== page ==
The legendary tale of Tadakatsu

Tadakatsu is often regarded as one of the finest generals of Tokugawa Ieyasu. He almost fought in all the major battles of Ieyasu. From 1560s, Tadakatsu went to the battlefields with his armor and huge stag antlers. His look was fearsome and his armors would strike fear among his opponents. In 1570, he gained distinction at the Battle of Anegawa. He came out victorious during Tokugawa’s greatest defeat, the Battle of Mikatagahara. In 1575, during the Battle of Nagashino, Tadakatsu was one of the warriors to extract vengeance against Takeda. His skills and bravery were seen during the Komaki Campaign (1584). In the 1600 Battle of Kuisegawa, Tadakatsu played a major role. His great fighting prowess using a dangerous 67 cm blade and the scary looking deer antlers on his head made him one of the best equipped military commanders of his time.

6. Toyotomi Hideyoshi (1537 – 1598)

Toyotomi Hideyoshi

Toyotomi Hideyoshi is often regarded as Japan’s second “great unifier” after his former liege lord, Oda Nobunaga. He was a famous samurai warrior, daimyō, general and politician during the Sengoku period. The period during his rule is often termed as Momoyama period, named after his castle. He financially contributed to the construction, rebuilding and restorations of many temples standing in Kyoto today.

The amazing tale of Toyotomi Hideyoshi

He is known for his service under Oda Nobunaga from 1558 to 1581. Hideyoshi supported Nobunaga in the Battle of Okehazama, Siege of Inabayama Castle and Battle of Anegawa. Toyotomi Hideyoshi efforts were highly visible in the victories and surrender during these battles. After the assassinations at Honnō-ji of Oda Nobunaga and his eldest son Nobutada in 1582 by Akechi Mitsuhide (a samurai during the Sengoku period), Hideyoshi went to seek vengeance. This led to the Battle of Yamazaki where Mitsuhide was badly defeated. He became so powerful and went to rule the Oda clan.

In 1583, he constructed the Osaka Castle which was built on the temple site of Ishiyama Hongan-ji, destroyed by Oda Nobunaga. The next year the hostility between Hideyoshi and Nobunaga’s other son, Oda Nobukatsu steepened. Hideoyshi took alliance from Tokugawa Ieyasu, a powerful samurai warrior of feudal Japan. The two fought the Battle of Komaki and Nagakute. In 1587, Hideyoshi went for the unification process of Japan. He was controlling Kii Province, Shikoku,  Etchū Province and Kyūshū. Hideyoshi banished Christian missionaries from Kyūshū. He took control of Kirishitan daimyōs. He took control of peasant revolts in Japan by sword hunts and seizing weapons from peasants.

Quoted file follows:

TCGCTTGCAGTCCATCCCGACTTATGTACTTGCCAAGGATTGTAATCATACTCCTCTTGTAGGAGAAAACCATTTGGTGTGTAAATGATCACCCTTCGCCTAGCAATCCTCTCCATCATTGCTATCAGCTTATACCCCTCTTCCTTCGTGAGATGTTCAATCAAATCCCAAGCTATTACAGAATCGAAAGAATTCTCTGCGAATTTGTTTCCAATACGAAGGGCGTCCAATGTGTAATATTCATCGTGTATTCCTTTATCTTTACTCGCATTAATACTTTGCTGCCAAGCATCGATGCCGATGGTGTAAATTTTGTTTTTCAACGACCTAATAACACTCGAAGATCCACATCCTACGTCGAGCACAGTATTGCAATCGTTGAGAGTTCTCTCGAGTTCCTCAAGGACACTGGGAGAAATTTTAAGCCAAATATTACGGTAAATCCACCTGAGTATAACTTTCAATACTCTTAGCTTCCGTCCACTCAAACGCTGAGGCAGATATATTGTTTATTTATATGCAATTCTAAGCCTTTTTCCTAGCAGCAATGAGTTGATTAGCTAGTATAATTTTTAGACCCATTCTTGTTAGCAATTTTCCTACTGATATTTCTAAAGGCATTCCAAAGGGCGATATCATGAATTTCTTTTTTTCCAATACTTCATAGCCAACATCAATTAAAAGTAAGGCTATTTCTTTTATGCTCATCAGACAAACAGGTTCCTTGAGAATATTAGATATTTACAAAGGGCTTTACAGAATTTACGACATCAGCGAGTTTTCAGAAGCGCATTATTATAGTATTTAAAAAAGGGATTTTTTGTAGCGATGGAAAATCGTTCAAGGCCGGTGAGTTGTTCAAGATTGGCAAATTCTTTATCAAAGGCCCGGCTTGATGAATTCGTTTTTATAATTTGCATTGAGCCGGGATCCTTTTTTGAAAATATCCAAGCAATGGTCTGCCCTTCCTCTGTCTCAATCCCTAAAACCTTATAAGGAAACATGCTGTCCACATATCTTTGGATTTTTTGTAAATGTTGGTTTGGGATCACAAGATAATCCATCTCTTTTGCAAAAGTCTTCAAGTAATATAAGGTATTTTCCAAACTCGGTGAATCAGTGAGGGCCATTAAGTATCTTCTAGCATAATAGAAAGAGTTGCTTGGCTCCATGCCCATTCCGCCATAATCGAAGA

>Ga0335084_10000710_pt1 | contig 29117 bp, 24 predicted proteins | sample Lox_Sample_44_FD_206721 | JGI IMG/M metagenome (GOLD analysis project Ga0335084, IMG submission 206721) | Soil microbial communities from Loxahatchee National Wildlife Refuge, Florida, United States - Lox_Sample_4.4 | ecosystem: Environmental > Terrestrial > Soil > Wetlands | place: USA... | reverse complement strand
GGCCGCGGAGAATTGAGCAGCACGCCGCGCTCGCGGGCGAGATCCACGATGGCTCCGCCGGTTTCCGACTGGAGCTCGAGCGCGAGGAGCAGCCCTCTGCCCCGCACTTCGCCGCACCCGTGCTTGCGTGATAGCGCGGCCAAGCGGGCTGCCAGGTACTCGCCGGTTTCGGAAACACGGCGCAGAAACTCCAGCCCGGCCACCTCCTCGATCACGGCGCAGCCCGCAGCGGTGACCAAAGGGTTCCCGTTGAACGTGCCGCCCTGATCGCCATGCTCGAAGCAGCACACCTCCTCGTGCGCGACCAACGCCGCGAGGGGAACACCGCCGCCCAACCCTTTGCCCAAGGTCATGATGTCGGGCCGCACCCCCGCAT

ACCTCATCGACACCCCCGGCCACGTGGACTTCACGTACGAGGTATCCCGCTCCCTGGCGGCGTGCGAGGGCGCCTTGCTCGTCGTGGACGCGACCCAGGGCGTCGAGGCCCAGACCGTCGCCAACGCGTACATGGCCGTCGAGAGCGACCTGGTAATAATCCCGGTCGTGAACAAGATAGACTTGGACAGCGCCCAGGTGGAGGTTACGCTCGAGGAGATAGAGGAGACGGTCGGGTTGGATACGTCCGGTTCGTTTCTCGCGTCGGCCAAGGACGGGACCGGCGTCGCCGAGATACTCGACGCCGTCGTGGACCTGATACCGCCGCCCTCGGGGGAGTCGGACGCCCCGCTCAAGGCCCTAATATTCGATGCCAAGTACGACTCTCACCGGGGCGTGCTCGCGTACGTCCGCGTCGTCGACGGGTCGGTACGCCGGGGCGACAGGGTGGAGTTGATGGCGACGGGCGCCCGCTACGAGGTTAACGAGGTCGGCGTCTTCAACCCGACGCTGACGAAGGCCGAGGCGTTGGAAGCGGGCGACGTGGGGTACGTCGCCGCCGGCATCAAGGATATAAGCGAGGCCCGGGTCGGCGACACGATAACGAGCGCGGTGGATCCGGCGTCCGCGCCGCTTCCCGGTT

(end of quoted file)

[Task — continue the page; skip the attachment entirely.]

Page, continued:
5. Tomoe Gozen (1157 – 1247)

Tomoe Gozen

Tomoe Gozen is the only female samurai warrior in this list. She was known for her bravery and strength. The 12th century female warrior was beautiful and a remarkable archer. She was part of the Genpei War, Battle of Awazu and the conflict that led to the creation of bakufu government in Japan.

The fearsome tale of Tomoe Gozen

During her time-period, male domination was the highest in the fields of samurai and war. Tomoe Gozen was exception. She was the paramour of another famous samurai in history – Minamoto no Yoshinaka. Gozen was the captain of the army in all the battles by Yoshinaka. She was an expert archer and skilled in long swords. In 1181, she brought the heads of seven warriors in the Battle of Yokotagawara. In 1184, in the Battle of Uchide no Hama, she was like a gladiator army with 300 troops against an army of 6,000 soldiers. She was among one of the five survivors. In one of the battle when she was asked to quit, she swiftly went through a group of 30 soldiers and beheaded their leader. She was brave and indeed fearsome.

4. Uesugi Kenshin (1530 – 1578)

Uesugi Kenshin